Dolly camera move.

FIGURE 7.8 Dolly camera move.


A boom is an interesting camera move. The camera is physically moved up (or down). Sometimes it is combined with a pan or pivot, where the camera pivots on its moving stand to continually face the character. This changes the perspective planes of the character, and all characters in view move at different rates (parallax). In Figure 7.9, the boy moves out of the frame quicker than the background elements do.

Boom camera move.

FIGURE 7.9 Boom camera move.

Multiplane with Perspective

If you take the concept of multiplane and add forced perspective onto the actual planes themselves, you create a world with deeper space. This is a method that has been explored in 2D/3D animation. It is achieved by taking what would normally be limited space, with different levels placed in Z-depth, then adding dimension to the planes to augment the parallax in the images themselves as the camera moves through the planes. Some might think this is a concept novel to animation; however, similar concepts have been used for years in theater stage design, live-action set design, and stop-motion stage design.

This type of deep space multiplane with perspective was used throughout Mulan, Lilo and Stitch, Prince of Egypt, and many other films. Many “making-of” specials found on DVDs will show you how these shots were put together. You will have to use your well-developed eye to sort out more modern examples of 2D/3D multiplane with perspective usages, because most of these are found in short films. Some filmmakers, however, are kind enough to post their making-of videos on their websites. For example, take a look at the fabulous 2D/3D film titled le Building and its making-of video at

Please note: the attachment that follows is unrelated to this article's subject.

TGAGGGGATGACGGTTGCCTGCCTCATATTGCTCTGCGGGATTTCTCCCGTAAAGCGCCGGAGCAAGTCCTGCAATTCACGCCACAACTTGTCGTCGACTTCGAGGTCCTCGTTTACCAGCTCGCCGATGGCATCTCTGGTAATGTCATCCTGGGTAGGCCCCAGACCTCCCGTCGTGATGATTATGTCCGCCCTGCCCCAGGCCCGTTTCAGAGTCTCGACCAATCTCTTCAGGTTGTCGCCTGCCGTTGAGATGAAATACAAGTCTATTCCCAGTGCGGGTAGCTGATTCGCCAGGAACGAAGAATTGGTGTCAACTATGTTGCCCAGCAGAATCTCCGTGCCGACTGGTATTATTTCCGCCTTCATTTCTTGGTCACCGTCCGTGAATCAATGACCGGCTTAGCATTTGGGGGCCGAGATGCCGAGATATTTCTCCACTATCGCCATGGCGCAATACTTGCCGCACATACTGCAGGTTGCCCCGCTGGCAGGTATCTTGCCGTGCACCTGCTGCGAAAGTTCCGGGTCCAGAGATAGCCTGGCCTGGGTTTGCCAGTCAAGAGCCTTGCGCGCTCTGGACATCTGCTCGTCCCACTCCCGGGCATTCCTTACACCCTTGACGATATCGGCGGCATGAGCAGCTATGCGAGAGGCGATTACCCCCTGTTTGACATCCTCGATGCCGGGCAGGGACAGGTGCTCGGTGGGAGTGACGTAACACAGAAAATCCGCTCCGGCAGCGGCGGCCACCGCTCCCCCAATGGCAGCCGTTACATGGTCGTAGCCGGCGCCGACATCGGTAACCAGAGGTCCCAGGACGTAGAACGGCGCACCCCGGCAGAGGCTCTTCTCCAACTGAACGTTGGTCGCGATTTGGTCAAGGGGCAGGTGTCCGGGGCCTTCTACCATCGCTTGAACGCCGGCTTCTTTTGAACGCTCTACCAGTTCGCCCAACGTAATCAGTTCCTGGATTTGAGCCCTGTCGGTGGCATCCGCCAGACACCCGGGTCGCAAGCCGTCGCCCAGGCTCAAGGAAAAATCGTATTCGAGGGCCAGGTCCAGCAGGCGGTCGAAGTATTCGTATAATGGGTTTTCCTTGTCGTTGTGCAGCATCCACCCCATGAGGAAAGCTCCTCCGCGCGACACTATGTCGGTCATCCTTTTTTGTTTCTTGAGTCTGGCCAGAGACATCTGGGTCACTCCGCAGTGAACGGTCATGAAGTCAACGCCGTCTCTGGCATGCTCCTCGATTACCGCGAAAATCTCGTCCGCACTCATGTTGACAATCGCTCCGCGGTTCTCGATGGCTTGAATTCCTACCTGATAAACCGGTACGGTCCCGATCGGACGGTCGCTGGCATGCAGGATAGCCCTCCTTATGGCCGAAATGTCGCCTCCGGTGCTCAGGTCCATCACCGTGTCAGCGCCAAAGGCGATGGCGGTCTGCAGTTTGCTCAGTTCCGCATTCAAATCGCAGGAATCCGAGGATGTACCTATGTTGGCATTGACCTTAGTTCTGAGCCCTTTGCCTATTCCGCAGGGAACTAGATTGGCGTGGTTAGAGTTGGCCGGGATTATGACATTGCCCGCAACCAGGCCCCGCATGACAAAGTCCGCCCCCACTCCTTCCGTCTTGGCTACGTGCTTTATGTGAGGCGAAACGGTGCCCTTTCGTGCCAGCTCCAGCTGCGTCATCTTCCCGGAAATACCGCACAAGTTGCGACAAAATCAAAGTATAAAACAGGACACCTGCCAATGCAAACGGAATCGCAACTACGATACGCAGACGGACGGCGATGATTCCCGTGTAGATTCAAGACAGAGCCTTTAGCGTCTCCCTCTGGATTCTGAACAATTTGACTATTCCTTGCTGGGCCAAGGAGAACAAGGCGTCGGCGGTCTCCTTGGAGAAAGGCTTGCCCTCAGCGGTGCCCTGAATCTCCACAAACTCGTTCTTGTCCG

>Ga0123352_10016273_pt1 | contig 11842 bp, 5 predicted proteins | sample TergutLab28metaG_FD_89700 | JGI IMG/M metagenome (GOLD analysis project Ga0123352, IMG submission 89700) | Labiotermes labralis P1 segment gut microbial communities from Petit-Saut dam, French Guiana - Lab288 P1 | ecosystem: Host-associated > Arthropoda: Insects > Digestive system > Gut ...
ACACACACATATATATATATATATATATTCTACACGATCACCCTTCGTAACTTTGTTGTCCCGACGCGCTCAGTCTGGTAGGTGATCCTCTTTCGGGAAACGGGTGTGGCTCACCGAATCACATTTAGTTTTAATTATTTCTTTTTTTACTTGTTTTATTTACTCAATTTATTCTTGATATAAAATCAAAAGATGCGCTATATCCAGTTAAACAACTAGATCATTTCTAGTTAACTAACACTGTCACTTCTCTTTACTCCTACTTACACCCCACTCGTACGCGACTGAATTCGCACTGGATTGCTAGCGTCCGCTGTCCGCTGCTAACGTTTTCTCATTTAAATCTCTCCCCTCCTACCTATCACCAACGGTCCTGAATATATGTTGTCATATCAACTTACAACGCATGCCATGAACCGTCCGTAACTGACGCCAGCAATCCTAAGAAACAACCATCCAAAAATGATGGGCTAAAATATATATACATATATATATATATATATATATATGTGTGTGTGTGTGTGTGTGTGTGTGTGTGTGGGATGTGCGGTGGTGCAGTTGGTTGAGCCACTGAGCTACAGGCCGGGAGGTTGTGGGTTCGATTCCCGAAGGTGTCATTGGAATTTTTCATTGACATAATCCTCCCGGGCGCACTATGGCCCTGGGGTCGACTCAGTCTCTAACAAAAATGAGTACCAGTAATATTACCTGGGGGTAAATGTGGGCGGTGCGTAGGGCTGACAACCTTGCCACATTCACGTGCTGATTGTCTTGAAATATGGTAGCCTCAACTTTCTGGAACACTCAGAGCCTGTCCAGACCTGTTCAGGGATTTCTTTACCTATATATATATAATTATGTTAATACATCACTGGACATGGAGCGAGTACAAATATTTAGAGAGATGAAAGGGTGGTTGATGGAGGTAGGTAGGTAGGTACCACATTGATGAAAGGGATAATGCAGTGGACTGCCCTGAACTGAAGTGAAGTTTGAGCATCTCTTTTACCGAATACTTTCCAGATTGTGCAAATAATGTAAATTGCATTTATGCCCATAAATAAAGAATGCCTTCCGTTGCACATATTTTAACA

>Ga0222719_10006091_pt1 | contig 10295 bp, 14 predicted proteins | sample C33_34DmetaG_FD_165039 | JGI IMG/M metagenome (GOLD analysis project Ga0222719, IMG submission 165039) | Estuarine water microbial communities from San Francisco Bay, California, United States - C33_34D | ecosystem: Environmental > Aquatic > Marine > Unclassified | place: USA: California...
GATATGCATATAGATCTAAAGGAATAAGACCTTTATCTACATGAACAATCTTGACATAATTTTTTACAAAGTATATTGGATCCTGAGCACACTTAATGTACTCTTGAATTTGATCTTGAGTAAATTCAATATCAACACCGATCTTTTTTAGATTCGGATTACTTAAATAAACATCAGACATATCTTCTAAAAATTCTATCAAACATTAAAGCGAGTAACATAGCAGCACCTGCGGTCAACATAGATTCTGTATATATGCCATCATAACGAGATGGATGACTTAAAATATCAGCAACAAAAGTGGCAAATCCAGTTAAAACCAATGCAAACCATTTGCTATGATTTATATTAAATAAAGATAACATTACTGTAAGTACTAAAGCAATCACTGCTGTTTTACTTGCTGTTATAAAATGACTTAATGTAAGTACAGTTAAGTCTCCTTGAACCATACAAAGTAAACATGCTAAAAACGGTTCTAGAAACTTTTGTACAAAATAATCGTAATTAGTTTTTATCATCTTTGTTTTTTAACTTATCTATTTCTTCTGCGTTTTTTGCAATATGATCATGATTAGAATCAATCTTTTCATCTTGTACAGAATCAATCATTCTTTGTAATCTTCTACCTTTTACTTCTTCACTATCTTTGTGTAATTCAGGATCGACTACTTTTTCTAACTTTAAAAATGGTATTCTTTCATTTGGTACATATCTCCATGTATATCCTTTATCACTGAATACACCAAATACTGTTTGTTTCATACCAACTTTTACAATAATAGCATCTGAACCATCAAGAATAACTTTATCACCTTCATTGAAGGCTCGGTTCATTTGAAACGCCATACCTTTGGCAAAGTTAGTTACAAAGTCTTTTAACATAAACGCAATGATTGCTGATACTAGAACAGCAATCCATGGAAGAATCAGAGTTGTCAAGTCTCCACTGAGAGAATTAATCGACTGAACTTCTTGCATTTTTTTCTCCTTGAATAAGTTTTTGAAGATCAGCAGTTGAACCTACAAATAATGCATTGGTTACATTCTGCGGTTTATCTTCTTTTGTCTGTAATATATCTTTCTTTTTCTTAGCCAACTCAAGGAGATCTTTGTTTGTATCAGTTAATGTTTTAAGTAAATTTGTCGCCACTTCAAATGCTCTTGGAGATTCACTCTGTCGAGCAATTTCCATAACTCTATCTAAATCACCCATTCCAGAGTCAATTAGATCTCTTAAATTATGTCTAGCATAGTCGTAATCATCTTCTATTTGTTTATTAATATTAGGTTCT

Multiplane with added perspective.

FIGURE 7.10 Multiplane with added perspective.

Fly-Through and Helicopter

We’ll briefly discuss other types of camera moves that exploit the world in all axes. There are many ways to move the camera freely about the gravity-less world of a compositor or 3D Cartesian set. A fly-through is one way of exploring the set and is generally what it sounds like. The camera flies through the set, revealing parts of the environment. A great example of a 2D/3D fly-through is in the vine skateboarding sequences of Tarzan. Here, Tarzan leads the camera as he fleet-footedly barefoot skates through the vines of the jungle. The camera moves all throughout the environment as this 2D character moves through the 3D vines.

A helicopter shot is one where the camera revolves around the character in a circle, sometimes for the whole 360 degrees. The focal point of the camera’s movement remains the character for most or all of the scene. You have seen this shot in hundreds of films. In Brother Bear, for instance, there is a sequence where Koda and Kenai are sitting on a rock bluff. Kenai is about to break the news to Koda about the true reason for his mother’s demise. The camera starts behind the bears and wheels around them. They are drawn in 2D and placed onto a background, which in my memory is a 3D rock. You can also see a great helicopter/360-degree shot of the horse in Dreamworks Spirit, and even a good showing of the 3D/2D in the making of feature on the DVD. That example is absolutely seamless.

A 360-degree shot or helicopter camera move.

FIGURE 7.11 A 360-degree shot or helicopter camera move.